pyruvate carboxylase which catalyses the
following reaction:
pyruvate + HCO3- + ATP = Oxaloacetate + ADP + Pi

IEC Classification of Enzymes


Group Name
Type of Reaction Catalyzed
Oxidases or
Oxidation-reduction
Dehydrogenases
reactions
Transfer of functional
Transferases
groups
Hydrolases
Hydrolysis reactions
Addition to double bonds or
Lyases
its reverse
Isomerases
Isomerization reactions
Formation of bonds with
Ligases or Synthetases
ATP cleavage

Enzymes do NOT change the equilibrium position of the

reaction, just the speed at which equilibrium is attained.


Most are globular or soluble.
Stereospecific (can recognize certain isomers only) due to
the fact that amino acids of the active site are chiral
themselves.
Substrate/s bind in hydrophobic cleft (active site) between
several domains where catalysis occurs:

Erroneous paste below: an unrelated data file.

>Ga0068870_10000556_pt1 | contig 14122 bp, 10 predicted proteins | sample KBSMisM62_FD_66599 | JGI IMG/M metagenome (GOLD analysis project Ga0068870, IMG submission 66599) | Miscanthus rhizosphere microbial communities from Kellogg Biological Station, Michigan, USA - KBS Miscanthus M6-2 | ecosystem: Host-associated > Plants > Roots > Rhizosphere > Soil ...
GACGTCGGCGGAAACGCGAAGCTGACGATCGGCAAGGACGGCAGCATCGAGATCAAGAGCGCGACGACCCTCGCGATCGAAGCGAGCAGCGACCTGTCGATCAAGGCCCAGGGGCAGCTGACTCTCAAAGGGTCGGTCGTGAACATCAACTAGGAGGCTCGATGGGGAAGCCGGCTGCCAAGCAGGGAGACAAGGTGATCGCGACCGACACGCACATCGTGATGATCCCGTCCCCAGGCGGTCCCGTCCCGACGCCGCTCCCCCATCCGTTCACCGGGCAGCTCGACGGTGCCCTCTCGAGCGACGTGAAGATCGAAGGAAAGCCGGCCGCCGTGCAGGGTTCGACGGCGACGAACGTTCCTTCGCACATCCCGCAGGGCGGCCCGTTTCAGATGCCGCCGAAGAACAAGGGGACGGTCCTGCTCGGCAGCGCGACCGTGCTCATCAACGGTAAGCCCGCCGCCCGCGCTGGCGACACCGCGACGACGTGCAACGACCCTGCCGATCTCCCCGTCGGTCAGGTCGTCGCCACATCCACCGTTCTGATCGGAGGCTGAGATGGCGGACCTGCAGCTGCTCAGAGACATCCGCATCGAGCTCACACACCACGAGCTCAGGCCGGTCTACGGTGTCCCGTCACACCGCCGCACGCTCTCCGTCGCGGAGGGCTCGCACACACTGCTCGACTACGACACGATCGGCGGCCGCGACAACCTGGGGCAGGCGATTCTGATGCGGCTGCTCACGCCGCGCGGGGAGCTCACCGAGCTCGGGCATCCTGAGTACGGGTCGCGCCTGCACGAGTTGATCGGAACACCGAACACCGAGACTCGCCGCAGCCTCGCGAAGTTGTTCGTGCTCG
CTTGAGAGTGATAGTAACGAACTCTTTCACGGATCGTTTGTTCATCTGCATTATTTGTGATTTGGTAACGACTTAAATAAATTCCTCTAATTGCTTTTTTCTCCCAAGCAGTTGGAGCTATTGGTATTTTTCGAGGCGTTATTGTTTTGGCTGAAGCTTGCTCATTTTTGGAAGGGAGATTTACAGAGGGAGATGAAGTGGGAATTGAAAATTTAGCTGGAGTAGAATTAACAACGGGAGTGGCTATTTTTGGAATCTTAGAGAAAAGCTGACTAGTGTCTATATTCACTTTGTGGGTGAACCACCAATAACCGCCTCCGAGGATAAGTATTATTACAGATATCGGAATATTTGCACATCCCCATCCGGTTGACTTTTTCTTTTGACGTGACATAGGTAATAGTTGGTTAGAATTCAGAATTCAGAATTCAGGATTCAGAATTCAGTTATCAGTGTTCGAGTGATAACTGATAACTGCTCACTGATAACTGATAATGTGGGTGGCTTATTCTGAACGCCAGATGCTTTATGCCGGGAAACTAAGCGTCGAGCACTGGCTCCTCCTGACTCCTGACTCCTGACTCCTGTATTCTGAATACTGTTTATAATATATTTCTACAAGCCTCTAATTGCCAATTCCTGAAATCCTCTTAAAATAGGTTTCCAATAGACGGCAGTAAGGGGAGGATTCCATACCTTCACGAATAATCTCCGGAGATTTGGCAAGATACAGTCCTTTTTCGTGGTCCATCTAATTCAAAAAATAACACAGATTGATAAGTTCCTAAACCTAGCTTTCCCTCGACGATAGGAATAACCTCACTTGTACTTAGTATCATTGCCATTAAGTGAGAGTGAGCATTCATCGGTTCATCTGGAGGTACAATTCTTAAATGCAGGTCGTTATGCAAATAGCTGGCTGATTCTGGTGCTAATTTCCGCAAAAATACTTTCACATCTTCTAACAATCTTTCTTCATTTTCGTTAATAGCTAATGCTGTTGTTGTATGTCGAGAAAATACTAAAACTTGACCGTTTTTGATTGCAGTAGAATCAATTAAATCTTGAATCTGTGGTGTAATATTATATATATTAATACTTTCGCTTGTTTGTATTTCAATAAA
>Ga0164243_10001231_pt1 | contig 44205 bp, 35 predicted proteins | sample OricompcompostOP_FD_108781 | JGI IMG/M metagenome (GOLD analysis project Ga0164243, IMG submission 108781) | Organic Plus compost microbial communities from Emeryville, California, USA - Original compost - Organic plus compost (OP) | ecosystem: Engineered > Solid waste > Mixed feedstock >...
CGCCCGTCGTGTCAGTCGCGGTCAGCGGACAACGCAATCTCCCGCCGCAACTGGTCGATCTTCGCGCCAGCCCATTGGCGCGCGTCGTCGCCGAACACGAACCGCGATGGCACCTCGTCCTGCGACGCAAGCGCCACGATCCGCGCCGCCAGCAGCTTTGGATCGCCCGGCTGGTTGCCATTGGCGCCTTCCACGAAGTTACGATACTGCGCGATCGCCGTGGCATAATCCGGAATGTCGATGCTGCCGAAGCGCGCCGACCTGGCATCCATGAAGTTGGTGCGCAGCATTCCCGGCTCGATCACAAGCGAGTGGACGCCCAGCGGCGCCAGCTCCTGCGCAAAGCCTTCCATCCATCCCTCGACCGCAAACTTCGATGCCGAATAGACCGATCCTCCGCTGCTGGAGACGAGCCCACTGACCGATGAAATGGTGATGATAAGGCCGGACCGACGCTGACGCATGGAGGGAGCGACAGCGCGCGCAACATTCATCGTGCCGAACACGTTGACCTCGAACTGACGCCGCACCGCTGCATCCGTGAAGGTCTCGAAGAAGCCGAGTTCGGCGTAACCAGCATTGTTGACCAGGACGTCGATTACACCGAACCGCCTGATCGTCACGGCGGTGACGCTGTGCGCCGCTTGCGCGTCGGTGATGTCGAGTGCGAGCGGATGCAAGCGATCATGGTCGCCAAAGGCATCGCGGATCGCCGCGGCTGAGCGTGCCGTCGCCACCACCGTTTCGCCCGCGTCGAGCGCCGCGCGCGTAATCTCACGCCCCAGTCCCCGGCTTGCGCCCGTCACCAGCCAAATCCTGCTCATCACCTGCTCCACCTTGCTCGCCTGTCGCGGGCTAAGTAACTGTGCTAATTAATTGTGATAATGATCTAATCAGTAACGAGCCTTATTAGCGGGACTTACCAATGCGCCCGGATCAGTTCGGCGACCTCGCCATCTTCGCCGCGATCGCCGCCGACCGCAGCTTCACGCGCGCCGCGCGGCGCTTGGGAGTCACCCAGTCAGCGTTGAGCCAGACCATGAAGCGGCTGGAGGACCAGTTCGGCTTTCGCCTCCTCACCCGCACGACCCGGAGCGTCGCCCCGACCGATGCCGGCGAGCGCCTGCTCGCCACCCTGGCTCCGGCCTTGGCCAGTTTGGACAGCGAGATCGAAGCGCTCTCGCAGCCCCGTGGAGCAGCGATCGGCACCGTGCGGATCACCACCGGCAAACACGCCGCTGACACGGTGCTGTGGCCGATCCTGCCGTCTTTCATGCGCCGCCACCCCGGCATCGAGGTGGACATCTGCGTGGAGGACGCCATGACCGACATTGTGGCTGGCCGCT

Van der Waals forces
Hydrophobic interactions
Electrostatic interactions

Active site has structure that is complimentary in structure to

the structure of its substrate.

Most are proteins, some are RNA.


Biological catalysts.
E + S ES EP E + P
Not changed by the reaction overall
Much higher reaction rates than uncatalyzed reactions.
Allow for biochemical reactions to occur under very mild

conditions (temperature, near-neutral pH, 1 atm pressure)


High yield of products (few side reactions or by-products)
Very specific reactions (specific for its substrate or a family of
related substrates)
Often a regulated functions:
allosteric activation or inhibition
covalent modification (phosphorylation changes)
enzyme expression controlled or cleavage of proenzyme
controlled.

Describe what metabolism is?

What is the difference between anabolism and

catabolism?
What is a substrate?
List 6 types of enzyme and state the
characteristics each of them.